Does a bicyclist have to stop for railroad crossing signals in Oregon?
Yes, all vehicles have to stop and remain stopped when a railroad signal is displayed or a train is approaching and is close enough to be an immediate hazard.
In Oregon a vehicle (which includes a bicycle whether operated on the street or the sidewalk) must stop for a railroad signal or when a train is approaching and is close enough to be an immediate hazard, even if there are no railroad crossing signals.
ORS 811.455 requires vehicle operators to stop at a stop line or, if there is no stop line, not less than 15 feet from a rail line when:
- A clearly visible electric or mechanical signal is warning of the approach of a train.
- When a crossing gate is lowered.
- When a signal is given by a flagger or police officer that a train is approaching.
- When an approaching train is clearly visible and is so close as to be an immediate hazard.
- When an audible signal is given by a train because its speed or nearness to the crossing is an immediate hazard.
A vehicle operator must stop and remain stopped for a train until it is safe to proceed across the tracks. This means that a vehicle operator is not required to wait until the signal ends, only until the train has passed and it is safe to proceed: “A driver who has stopped for the passing of a train at a railroad grade crossing in accordance with the provisions of this section shall not proceed across the railroad tracks until the driver can do so safely.” ORS 811.455(1)(b).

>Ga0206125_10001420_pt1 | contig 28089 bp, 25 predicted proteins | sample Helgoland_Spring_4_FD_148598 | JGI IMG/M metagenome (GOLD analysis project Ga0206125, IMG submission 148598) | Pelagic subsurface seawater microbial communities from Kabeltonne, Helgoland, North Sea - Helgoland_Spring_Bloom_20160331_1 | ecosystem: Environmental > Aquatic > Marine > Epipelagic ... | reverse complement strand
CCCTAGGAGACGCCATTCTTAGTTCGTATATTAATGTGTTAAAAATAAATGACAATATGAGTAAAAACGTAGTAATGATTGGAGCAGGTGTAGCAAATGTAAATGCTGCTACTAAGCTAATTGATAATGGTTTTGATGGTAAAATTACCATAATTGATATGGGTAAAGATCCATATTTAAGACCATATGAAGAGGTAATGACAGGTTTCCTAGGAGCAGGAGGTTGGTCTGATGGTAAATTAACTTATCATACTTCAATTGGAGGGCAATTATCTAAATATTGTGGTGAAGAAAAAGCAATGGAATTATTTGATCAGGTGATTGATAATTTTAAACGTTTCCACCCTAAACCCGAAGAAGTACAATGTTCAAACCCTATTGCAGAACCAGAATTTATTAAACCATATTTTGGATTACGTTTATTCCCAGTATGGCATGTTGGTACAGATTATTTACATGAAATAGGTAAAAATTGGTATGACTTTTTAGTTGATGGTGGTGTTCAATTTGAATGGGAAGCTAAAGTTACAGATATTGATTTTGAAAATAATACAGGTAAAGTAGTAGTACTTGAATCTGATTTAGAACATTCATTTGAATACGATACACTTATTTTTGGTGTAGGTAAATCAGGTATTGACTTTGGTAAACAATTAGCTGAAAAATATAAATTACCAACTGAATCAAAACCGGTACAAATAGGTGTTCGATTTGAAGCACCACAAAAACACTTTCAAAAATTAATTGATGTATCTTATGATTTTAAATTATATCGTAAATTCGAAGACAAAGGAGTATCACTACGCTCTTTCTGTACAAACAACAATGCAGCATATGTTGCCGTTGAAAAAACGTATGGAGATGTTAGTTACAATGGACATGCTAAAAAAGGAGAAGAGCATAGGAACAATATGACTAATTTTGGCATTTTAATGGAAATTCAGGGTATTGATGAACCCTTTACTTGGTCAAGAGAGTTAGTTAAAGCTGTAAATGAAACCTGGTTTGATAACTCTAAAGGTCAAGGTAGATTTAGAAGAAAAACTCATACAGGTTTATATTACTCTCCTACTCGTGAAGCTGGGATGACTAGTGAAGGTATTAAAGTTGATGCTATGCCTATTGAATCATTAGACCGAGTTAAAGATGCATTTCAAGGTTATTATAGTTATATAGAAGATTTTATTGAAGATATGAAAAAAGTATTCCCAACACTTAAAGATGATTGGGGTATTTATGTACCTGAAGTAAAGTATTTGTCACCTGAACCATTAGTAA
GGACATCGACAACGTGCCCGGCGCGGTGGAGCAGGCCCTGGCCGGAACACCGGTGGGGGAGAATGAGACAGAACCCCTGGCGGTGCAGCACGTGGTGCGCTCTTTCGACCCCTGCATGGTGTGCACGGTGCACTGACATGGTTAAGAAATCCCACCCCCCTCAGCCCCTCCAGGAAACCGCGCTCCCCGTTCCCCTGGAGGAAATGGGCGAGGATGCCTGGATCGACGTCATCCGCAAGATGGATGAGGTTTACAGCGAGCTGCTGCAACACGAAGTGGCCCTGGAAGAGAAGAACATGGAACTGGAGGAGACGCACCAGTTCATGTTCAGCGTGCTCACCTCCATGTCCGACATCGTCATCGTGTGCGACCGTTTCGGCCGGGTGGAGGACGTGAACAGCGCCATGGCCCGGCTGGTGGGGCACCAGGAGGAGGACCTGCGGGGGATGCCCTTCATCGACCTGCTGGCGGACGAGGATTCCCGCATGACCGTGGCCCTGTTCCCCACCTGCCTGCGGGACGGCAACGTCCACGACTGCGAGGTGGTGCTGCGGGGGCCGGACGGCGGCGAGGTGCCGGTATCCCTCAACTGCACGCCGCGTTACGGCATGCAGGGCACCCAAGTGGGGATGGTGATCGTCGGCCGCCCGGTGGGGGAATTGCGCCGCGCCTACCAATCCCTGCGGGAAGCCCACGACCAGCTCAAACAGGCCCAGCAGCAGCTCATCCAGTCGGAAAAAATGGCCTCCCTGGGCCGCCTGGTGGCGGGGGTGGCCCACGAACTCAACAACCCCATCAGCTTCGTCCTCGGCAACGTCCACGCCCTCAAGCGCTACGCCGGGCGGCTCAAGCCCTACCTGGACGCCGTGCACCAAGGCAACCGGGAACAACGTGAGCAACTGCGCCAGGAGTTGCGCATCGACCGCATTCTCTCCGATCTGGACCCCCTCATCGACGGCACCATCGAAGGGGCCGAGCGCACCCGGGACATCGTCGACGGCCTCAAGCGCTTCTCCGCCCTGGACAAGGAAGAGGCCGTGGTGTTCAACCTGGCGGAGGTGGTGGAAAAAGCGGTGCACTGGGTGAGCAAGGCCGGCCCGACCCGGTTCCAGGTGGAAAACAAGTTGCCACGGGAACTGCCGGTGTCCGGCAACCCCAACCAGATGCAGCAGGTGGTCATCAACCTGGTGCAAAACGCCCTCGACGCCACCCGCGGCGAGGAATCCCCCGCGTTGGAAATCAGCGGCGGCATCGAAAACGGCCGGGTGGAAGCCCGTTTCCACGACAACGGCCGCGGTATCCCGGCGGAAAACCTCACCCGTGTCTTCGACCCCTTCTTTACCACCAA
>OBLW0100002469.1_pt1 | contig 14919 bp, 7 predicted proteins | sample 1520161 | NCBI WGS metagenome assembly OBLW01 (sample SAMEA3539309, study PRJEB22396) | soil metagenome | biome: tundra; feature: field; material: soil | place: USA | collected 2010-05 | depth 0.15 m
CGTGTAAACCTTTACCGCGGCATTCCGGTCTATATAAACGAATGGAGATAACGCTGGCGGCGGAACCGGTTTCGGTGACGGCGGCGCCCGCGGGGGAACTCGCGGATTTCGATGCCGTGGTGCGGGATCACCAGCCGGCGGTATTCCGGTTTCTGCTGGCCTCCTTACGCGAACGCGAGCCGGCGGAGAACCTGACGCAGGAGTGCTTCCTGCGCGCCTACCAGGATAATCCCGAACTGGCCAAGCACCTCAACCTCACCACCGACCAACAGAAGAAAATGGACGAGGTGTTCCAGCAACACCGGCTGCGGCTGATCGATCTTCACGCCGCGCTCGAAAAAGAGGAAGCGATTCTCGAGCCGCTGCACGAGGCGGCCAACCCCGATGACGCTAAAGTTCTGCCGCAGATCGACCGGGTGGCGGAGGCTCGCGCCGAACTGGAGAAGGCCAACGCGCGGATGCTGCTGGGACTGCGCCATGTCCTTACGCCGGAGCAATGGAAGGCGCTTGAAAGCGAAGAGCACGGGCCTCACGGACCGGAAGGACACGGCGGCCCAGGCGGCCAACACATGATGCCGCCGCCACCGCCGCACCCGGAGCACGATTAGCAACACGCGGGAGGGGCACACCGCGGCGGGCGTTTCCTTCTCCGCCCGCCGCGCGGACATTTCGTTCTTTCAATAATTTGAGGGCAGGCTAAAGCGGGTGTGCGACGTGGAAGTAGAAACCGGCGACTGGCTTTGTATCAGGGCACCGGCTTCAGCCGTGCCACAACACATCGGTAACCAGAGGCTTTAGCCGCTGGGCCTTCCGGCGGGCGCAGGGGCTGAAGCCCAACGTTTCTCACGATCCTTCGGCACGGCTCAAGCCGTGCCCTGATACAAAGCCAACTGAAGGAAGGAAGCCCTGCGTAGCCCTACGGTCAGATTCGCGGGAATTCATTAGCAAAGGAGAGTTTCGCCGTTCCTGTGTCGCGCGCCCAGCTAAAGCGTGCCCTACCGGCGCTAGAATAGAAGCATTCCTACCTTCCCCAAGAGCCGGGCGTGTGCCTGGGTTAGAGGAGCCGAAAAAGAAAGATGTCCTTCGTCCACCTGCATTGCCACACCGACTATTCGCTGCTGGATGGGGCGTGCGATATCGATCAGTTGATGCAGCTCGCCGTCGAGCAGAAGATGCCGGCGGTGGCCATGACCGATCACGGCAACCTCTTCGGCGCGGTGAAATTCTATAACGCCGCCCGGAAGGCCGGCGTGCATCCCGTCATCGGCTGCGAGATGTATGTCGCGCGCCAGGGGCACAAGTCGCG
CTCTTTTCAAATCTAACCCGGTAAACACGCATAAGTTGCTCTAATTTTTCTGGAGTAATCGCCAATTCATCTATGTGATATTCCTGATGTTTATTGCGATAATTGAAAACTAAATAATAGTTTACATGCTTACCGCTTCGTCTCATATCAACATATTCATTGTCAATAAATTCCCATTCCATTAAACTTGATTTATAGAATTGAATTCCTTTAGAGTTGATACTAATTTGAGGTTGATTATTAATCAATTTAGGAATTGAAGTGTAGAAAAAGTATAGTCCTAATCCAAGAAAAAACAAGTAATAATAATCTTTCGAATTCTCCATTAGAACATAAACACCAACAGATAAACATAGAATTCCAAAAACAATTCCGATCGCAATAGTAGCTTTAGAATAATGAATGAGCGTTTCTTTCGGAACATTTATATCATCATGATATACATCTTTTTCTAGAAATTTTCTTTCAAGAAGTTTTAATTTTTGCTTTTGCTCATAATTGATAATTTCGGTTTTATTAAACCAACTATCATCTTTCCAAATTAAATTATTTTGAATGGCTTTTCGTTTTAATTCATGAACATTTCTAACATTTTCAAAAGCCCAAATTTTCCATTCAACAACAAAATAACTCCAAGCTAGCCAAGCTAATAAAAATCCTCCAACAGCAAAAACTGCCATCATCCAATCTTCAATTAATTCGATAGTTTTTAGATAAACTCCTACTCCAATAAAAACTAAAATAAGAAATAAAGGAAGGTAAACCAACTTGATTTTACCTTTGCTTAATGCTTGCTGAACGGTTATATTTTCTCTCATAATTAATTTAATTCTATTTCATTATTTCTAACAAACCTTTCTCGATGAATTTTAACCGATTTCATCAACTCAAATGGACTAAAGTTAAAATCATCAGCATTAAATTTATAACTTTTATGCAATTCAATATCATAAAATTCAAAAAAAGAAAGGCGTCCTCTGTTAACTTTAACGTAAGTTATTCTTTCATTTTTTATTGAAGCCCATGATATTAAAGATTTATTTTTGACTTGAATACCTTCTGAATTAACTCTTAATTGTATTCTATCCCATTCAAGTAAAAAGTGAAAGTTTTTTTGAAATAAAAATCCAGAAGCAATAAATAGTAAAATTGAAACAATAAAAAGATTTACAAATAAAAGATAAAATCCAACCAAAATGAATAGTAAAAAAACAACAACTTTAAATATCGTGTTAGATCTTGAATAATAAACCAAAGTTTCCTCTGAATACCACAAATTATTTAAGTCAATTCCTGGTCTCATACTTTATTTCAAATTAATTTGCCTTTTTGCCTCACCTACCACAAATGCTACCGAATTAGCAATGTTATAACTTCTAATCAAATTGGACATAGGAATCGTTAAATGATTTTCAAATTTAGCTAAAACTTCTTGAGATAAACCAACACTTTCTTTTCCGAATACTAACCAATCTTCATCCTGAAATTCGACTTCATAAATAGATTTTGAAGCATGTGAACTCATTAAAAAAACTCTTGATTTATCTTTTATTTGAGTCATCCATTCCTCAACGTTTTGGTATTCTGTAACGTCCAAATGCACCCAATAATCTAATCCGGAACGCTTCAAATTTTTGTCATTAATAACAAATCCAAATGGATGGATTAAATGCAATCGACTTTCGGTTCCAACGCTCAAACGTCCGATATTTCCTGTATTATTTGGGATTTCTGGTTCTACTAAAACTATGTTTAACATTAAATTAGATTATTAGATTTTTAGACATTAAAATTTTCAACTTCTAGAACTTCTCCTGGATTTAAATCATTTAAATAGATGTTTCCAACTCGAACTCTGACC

When the crossing has crossing gates, though, a vehicle operator must wait until the crossing gate is fully opened before proceeding though, even is there is no train approaching or the train has already cleared the crossing: “A person shall not drive any vehicle through, around or under a crossing gate or barrier at a railroad crossing while the gate or barrier is closed or is being opened or closed.” ORS 811.455(1)(b).